• The distinctive wash towers below the chimneys were lined with red Accrington bricks which are so hard they had already been used for the foundations of the Empire State Building.
  • WilkinsonEyre was appointed in 2013 for the refurbishment of the iconic Grade II* listed Battersea Power Station. The proposed designs are consistent with and sympathetic to Sir Giles Gilbert Scott’s masterpiece, with the chimneys and turbine halls remaining the dominant features of the building.
  • The designs respect the integrity of the historic landmark whilst also creating a new state-of-the-art events space; shops, restaurants and cafés; a public viewing platform; large open-plan office spaces; and a series of villas, apartments and penthouses positioned around a garden square above the Boiler House, and to either side of the Power Station.
  • Apple will be the largest office tenant across six floors of the central Boiler House inside the historic icon.

For media enquiries, please contact:
Press Office, Battersea Power Station Development Company
T: +44 (0) 20 7062 1870
E: pressoffice@bpsdc.co.uk

About Battersea Power Station:

  • Battersea Power Station is one of central London’s largest, most visionary and eagerly anticipated new town centres in which roughly half the development will comprise shops, restaurants and office space. In addition, there will be a six-acre public park, a town square and a new tube station (scheduled to be within Zone 1).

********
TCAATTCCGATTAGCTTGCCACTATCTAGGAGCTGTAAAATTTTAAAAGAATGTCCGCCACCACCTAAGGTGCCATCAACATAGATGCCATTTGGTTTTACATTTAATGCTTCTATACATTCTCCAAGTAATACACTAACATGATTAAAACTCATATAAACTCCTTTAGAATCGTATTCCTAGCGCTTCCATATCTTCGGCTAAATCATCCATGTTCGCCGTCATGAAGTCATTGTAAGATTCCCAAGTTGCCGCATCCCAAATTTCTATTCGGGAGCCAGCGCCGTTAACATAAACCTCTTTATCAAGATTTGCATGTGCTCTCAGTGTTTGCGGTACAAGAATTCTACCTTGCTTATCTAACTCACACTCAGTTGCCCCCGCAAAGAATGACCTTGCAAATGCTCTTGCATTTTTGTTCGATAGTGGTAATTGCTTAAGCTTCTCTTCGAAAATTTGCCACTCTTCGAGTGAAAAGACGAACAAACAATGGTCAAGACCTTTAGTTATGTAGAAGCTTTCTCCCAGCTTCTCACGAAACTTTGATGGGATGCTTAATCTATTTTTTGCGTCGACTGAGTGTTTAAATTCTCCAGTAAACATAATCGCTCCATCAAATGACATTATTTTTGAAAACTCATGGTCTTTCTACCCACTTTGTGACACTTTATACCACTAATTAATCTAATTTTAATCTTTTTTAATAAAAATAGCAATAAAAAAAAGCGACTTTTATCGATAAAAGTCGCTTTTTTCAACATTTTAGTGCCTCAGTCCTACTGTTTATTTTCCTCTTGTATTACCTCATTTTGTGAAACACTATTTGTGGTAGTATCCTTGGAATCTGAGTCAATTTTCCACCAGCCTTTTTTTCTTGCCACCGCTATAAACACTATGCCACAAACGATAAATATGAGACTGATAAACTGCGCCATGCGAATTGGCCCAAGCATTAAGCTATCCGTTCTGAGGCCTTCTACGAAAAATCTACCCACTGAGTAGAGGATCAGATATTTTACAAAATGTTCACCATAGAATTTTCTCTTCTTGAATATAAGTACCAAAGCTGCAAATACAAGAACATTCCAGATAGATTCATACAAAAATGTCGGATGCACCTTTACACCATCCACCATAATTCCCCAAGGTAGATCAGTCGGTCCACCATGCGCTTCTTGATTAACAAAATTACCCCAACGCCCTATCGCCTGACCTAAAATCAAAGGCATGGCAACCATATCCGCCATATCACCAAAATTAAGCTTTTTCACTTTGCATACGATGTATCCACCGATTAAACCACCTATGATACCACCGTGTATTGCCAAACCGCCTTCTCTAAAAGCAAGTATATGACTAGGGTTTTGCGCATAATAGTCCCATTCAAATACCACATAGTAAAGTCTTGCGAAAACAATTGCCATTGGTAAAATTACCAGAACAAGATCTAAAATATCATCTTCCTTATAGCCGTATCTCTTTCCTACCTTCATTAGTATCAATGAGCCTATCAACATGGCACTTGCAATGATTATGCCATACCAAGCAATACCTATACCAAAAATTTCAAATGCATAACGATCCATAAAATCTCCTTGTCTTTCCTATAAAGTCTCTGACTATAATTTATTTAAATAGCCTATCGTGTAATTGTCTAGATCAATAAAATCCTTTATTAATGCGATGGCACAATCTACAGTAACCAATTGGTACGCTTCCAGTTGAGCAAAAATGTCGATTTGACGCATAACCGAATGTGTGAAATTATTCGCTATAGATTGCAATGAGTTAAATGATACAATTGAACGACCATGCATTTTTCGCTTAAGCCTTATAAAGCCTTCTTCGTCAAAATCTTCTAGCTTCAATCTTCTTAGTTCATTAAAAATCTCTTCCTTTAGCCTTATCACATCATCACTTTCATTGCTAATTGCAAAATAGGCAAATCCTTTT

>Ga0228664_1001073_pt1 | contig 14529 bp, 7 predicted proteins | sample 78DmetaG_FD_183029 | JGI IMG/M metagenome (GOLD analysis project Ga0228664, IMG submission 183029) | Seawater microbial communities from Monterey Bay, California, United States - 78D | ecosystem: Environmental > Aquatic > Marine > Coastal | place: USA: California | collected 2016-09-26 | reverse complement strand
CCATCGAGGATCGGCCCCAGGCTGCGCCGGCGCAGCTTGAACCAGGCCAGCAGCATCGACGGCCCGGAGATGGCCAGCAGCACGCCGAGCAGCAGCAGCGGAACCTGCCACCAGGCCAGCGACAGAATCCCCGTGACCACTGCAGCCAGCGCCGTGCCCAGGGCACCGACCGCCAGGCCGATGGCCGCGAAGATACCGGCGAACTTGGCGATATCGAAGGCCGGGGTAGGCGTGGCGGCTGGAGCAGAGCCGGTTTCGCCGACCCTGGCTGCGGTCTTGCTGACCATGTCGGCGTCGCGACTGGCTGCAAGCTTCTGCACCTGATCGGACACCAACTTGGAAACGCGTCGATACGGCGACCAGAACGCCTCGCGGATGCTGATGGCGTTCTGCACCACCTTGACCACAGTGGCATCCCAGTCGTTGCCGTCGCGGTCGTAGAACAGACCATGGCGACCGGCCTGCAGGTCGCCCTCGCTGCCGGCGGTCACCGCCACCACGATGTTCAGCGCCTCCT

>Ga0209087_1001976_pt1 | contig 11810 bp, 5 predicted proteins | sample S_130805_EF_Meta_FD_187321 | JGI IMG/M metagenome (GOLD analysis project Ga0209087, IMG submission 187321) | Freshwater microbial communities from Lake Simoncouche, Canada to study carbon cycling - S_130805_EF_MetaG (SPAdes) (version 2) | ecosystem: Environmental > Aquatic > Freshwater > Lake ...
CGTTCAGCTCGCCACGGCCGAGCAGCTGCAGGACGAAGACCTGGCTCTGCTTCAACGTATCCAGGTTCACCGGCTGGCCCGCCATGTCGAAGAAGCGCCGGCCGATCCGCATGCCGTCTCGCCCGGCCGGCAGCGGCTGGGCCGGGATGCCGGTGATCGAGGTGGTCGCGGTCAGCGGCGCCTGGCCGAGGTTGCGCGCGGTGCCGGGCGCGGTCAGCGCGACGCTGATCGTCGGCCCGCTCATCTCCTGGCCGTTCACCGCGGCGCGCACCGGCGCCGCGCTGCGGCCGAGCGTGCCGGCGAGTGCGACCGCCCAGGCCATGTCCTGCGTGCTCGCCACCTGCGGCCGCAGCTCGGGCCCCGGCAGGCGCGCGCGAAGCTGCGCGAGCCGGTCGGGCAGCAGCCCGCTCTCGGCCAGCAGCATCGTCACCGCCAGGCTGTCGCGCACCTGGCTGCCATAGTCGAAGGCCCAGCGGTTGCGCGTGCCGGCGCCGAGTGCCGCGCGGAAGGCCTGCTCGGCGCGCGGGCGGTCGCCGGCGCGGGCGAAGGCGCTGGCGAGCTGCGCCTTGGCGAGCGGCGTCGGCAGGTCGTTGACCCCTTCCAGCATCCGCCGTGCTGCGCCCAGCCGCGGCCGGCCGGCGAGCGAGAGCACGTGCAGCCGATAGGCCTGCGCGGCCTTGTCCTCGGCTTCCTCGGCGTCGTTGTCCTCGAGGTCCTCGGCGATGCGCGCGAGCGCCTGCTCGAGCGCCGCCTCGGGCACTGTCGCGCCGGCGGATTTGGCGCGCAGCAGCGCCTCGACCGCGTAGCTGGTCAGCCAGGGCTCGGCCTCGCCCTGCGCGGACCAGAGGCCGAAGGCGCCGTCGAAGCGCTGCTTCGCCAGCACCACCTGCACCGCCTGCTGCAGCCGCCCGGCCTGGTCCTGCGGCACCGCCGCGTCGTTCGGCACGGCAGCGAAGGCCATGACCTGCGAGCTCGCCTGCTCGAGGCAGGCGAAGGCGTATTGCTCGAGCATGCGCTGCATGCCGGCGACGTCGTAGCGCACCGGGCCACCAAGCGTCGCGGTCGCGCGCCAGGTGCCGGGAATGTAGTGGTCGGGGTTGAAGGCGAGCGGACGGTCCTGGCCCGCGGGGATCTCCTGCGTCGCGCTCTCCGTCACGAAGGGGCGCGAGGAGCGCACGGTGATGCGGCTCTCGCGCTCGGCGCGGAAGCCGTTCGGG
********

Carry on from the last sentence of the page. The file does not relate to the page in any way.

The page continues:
• The Battersea Power Station project covers 42 acres and includes 3.5m sq ft of mixed commercial space, together with 4,364 new homes.
  • The successful regeneration of Battersea Power Station will create 20,000 new jobs, inject £20bn into the UK economy and create a funding mechanism for the first major tube line extension since the Millennium. A new NHS medical facility is also being built.
  • The Battersea Power Station Foundation supports local charities and community projects. Over £3.3m has been awarded since it launched in 2016; on average, £207,000 is granted per month and the largest grant awarded was to Battersea Arts Centre for £305,000.
  • Circus West Village is the neighbourhood centre for the first part of the development. It opened to the public in Spring 2017 and since then over 700,000 people have visited to enjoy the ongoing programme of events and the new shops and restaurants.
  • Residents started to move in to Circus West early in 2017 and continue to do so. The Village Hall, a new performance space, has opened at Circus West Village and a new MBNA Thames Clippers River Bus service commenced on 1 November 2017.
  • The Battersea Academy of Skills Excellence (BASE), the development company’s bespoke jobs and training service created for those living locally, was launched in 2016. It is focused on matching people with jobs at Battersea as well as providing training relevant to the job pipeline at the development.
  • Battersea Power Station is owned by a consortium of Malaysian investors comprised of Sime Darby Property, S P Setia and the Employees’ Provident Fund. Management of the development is being undertaken by the British-based Battersea Power Station Development Company.